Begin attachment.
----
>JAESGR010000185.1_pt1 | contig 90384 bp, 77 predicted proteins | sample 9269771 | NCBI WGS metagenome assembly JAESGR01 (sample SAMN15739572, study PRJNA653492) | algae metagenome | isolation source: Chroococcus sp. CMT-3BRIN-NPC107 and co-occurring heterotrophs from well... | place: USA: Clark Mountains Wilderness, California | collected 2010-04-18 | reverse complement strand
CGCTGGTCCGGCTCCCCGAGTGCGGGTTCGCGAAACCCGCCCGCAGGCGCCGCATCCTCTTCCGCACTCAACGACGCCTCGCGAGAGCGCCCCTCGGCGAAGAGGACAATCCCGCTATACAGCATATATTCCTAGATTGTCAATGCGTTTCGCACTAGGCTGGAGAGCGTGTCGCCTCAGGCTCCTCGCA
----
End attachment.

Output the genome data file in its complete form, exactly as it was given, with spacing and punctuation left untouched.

>JAESGR010000185.1_pt1 | contig 90384 bp, 77 predicted proteins | sample 9269771 | NCBI WGS metagenome assembly JAESGR01 (sample SAMN15739572, study PRJNA653492) | algae metagenome | isolation source: Chroococcus sp. CMT-3BRIN-NPC107 and co-occurring heterotrophs from well... | place: USA: Clark Mountains Wilderness, California | collected 2010-04-18 | reverse complement strand
CGCTGGTCCGGCTCCCCGAGTGCGGGTTCGCGAAACCCGCCCGCAGGCGCCGCATCCTCTTCCGCACTCAACGACGCCTCGCGAGAGCGCCCCTCGGCGAAGAGGACAATCCCGCTATACAGCATATATTCCTAGATTGTCAATGCGTTTCGCACTAGGCTGGAGAGCGTGTCGCCTCAGGCTCCTCGCA